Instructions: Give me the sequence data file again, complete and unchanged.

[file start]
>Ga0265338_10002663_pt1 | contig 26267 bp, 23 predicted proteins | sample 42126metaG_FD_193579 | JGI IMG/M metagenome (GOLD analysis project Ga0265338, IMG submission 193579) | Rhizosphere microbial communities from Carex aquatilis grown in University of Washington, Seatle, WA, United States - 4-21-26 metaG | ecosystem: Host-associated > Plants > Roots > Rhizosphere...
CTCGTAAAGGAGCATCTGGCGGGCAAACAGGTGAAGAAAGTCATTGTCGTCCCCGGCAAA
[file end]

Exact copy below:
>Ga0265338_10002663_pt1 | contig 26267 bp, 23 predicted proteins | sample 42126metaG_FD_193579 | JGI IMG/M metagenome (GOLD analysis project Ga0265338, IMG submission 193579) | Rhizosphere microbial communities from Carex aquatilis grown in University of Washington, Seatle, WA, United States - 4-21-26 metaG | ecosystem: Host-associated > Plants > Roots > Rhizosphere...
CTCGTAAAGGAGCATCTGGCGGGCAAACAGGTGAAGAAAGTCATTGTCGTCCCCGGCAAA